and by oxidative phosphorylation
Oxidative phosphorylation
Oxidative phosphorylation is a metabolic pathway that uses energy released by the oxidation of nutrients to produce adenosine triphosphate . Although the many forms of life on earth use a range of different nutrients, almost all aerobic organisms carry out oxidative phosphorylation to produce ATP,...

. However, this can occur only in the presence of oxygen. Oxygen is toxic to organisms that are obligate anaerobe
Obligate anaerobe
Obligate anaerobes are microorganisms that live and grow in the absence of molecular oxygen; some of these are killed by oxygen. -Metabolism:...

s, and is not required by facultative anaerobic organism
Facultative anaerobic organism
A facultative anaerobic organism is an organism, usually a bacterium, that makes ATP by aerobic respiration if oxygen is present but is also capable of switching to fermentation...

s. In the absence of oxygen, one of the fermentation pathways occurs in order to regenerate NAD+; lactic acid fermentation is one of these pathways.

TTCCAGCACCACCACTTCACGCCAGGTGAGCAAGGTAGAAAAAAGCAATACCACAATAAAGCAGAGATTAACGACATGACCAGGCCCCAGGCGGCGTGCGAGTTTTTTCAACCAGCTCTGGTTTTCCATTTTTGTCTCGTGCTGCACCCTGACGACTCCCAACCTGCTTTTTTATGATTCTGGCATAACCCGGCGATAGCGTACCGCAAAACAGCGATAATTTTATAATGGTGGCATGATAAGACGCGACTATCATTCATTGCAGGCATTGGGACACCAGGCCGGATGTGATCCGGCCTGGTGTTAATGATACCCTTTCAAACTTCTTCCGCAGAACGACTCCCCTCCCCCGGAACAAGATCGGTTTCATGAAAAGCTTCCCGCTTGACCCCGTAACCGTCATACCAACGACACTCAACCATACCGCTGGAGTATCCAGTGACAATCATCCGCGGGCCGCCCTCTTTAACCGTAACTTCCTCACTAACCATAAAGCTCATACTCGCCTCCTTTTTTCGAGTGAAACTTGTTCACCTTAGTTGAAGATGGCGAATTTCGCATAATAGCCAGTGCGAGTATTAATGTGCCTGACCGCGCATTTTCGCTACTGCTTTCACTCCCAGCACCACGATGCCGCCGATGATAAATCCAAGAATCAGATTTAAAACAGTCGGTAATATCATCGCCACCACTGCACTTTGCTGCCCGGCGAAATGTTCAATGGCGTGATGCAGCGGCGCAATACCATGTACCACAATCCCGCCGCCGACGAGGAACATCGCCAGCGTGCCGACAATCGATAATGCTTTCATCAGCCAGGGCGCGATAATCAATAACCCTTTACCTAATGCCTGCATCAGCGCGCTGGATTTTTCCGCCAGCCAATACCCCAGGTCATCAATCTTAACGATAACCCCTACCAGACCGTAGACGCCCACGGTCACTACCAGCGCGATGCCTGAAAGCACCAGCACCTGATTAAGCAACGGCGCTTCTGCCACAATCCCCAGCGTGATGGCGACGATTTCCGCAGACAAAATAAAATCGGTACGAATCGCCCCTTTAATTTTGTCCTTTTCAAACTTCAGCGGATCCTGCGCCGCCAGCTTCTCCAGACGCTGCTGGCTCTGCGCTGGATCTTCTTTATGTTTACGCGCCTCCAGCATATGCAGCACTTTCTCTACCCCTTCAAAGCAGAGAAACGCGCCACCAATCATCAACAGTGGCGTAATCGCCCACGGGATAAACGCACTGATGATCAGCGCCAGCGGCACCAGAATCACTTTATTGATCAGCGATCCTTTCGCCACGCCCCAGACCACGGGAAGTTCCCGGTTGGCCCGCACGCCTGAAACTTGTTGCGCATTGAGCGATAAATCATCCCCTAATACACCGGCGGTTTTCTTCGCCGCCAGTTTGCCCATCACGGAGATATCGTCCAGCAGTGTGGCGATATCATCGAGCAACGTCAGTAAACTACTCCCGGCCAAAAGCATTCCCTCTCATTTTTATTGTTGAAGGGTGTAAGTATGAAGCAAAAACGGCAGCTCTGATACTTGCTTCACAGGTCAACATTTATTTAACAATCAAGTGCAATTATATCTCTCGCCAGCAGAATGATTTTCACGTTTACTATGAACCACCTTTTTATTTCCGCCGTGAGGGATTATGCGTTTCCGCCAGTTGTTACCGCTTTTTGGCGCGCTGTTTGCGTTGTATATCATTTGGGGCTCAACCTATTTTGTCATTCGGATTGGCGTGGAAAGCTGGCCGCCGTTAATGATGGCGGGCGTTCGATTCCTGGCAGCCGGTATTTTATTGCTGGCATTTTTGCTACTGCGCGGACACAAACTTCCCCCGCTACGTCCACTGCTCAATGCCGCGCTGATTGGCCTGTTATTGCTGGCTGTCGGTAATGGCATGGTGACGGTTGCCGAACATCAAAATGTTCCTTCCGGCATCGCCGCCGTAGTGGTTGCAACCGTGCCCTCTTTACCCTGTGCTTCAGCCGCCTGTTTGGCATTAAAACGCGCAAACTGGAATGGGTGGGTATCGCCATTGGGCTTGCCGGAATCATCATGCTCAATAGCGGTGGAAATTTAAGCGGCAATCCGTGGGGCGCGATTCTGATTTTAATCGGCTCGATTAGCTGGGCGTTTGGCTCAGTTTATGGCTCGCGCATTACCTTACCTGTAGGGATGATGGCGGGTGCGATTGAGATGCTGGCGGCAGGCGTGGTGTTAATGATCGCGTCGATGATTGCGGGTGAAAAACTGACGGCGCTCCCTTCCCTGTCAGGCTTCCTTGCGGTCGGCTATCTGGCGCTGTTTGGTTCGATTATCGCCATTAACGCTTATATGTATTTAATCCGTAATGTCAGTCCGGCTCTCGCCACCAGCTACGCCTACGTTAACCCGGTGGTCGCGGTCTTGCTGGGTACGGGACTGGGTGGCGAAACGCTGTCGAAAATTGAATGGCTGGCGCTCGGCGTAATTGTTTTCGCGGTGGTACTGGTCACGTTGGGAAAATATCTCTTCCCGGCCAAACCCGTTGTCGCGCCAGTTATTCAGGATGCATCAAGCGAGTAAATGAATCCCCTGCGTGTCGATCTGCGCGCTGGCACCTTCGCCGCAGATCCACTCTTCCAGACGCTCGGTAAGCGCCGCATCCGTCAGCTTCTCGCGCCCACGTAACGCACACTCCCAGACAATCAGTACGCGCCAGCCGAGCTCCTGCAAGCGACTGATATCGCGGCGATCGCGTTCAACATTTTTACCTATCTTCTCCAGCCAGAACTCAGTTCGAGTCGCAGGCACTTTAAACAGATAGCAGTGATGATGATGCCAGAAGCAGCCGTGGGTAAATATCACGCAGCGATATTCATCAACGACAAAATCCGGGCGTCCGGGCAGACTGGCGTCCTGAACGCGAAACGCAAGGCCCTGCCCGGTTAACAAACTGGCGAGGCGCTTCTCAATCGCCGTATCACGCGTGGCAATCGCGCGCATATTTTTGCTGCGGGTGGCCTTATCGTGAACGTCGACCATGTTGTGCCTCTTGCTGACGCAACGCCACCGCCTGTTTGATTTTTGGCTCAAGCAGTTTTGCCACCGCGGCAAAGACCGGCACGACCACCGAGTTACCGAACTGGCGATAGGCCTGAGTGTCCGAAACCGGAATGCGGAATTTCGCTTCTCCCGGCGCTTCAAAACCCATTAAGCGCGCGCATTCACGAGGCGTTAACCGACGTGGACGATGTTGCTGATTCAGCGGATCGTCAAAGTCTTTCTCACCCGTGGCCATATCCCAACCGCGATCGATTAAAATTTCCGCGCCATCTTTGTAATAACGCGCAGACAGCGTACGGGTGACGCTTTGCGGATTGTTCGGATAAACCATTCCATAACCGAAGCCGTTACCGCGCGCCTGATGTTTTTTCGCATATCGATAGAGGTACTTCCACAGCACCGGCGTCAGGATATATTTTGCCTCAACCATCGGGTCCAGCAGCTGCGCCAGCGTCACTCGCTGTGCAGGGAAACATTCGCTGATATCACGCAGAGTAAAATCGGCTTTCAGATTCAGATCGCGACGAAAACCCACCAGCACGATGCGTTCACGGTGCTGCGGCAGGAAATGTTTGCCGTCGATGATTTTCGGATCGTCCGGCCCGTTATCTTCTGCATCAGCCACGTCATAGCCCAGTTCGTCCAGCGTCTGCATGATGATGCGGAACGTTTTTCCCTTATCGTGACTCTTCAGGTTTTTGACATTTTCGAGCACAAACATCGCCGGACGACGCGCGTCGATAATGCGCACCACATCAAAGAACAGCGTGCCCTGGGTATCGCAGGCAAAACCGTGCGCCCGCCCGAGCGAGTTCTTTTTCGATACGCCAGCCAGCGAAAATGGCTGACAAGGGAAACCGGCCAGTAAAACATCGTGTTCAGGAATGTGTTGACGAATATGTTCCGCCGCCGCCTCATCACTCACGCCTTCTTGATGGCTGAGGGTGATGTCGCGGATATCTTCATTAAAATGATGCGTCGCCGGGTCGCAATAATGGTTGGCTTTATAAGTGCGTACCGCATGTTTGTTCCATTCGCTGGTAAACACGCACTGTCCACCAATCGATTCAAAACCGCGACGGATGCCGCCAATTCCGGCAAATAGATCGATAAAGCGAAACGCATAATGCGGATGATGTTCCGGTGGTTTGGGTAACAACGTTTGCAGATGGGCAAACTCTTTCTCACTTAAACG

Fermentation


Lactic acid fermentation is the simplest type of fermentation. In essence, it is a redox
Redox
Redox reactions describe all chemical reactions in which atoms have their oxidation state changed....

 reaction. In anaerobic conditions, the cell’s primary mechanism of ATP production is glycolysis. Glycolysis reduces – that is, transfers electrons to – NAD+, forming NADH. However, there is only a limited supply of NAD+ available in a cell. For glycolysis to continue, NADH must be oxidized – that is, have electrons taken away – to regenerate the NAD+. This is usually done through an electron transport chain
Electron transport chain
An electron transport chain couples electron transfer between an electron donor and an electron acceptor with the transfer of H+ ions across a membrane. The resulting electrochemical proton gradient is used to generate chemical energy in the form of adenosine triphosphate...

 in a process called oxidative phosphorylation
Oxidative phosphorylation